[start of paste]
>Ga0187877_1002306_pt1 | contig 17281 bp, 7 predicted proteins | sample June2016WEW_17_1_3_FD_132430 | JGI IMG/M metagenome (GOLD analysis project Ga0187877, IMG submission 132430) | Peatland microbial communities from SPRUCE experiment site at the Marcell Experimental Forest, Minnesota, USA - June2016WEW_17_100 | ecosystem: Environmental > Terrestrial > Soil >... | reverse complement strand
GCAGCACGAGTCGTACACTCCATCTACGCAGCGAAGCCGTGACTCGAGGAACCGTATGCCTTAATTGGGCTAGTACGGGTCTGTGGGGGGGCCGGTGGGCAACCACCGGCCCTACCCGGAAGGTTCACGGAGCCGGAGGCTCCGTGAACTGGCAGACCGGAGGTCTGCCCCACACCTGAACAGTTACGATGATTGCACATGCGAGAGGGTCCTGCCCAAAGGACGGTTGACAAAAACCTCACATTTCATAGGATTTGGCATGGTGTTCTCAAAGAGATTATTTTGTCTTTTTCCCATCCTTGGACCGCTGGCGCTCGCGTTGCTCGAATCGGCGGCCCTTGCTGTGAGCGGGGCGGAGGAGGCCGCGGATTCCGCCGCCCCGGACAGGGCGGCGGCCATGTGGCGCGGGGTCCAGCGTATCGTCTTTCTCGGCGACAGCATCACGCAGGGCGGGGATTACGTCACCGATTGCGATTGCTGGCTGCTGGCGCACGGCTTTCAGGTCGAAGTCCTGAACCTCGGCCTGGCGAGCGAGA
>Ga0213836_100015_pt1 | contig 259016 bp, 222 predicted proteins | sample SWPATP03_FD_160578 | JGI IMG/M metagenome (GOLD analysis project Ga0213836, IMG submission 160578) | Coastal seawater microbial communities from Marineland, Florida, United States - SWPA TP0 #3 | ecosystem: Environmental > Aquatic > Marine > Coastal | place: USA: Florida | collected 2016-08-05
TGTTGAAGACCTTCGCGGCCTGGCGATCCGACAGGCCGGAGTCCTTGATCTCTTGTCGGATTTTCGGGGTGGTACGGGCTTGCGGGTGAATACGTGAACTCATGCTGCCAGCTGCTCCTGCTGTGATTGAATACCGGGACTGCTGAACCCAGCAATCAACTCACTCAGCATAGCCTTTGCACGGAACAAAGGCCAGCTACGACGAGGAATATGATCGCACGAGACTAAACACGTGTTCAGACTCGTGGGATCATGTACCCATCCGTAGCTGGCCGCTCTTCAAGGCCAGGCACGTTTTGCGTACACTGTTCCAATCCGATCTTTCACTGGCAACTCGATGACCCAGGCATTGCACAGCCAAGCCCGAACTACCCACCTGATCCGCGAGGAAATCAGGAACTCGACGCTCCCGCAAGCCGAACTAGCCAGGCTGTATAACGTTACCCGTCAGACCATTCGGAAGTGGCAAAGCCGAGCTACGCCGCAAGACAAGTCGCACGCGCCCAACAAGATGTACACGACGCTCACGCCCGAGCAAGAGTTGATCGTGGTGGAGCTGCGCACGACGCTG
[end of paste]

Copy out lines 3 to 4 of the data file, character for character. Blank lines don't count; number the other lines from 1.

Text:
>Ga0213836_100015_pt1 | contig 259016 bp, 222 predicted proteins | sample SWPATP03_FD_160578 | JGI IMG/M metagenome (GOLD analysis project Ga0213836, IMG submission 160578) | Coastal seawater microbial communities from Marineland, Florida, United States - SWPA TP0 #3 | ecosystem: Environmental > Aquatic > Marine > Coastal | place: USA: Florida | collected 2016-08-05
TGTTGAAGACCTTCGCGGCCTGGCGATCCGACAGGCCGGAGTCCTTGATCTCTTGTCGGATTTTCGGGGTGGTACGGGCTTGCGGGTGAATACGTGAACTCATGCTGCCAGCTGCTCCTGCTGTGATTGAATACCGGGACTGCTGAACCCAGCAATCAACTCACTCAGCATAGCCTTTGCACGGAACAAAGGCCAGCTACGACGAGGAATATGATCGCACGAGACTAAACACGTGTTCAGACTCGTGGGATCATGTACCCATCCGTAGCTGGCCGCTCTTCAAGGCCAGGCACGTTTTGCGTACACTGTTCCAATCCGATCTTTCACTGGCAACTCGATGACCCAGGCATTGCACAGCCAAGCCCGAACTACCCACCTGATCCGCGAGGAAATCAGGAACTCGACGCTCCCGCAAGCCGAACTAGCCAGGCTGTATAACGTTACCCGTCAGACCATTCGGAAGTGGCAAAGCCGAGCTACGCCGCAAGACAAGTCGCACGCGCCCAACAAGATGTACACGACGCTCACGCCCGAGCAAGAGTTGATCGTGGTGGAGCTGCGCACGACGCTG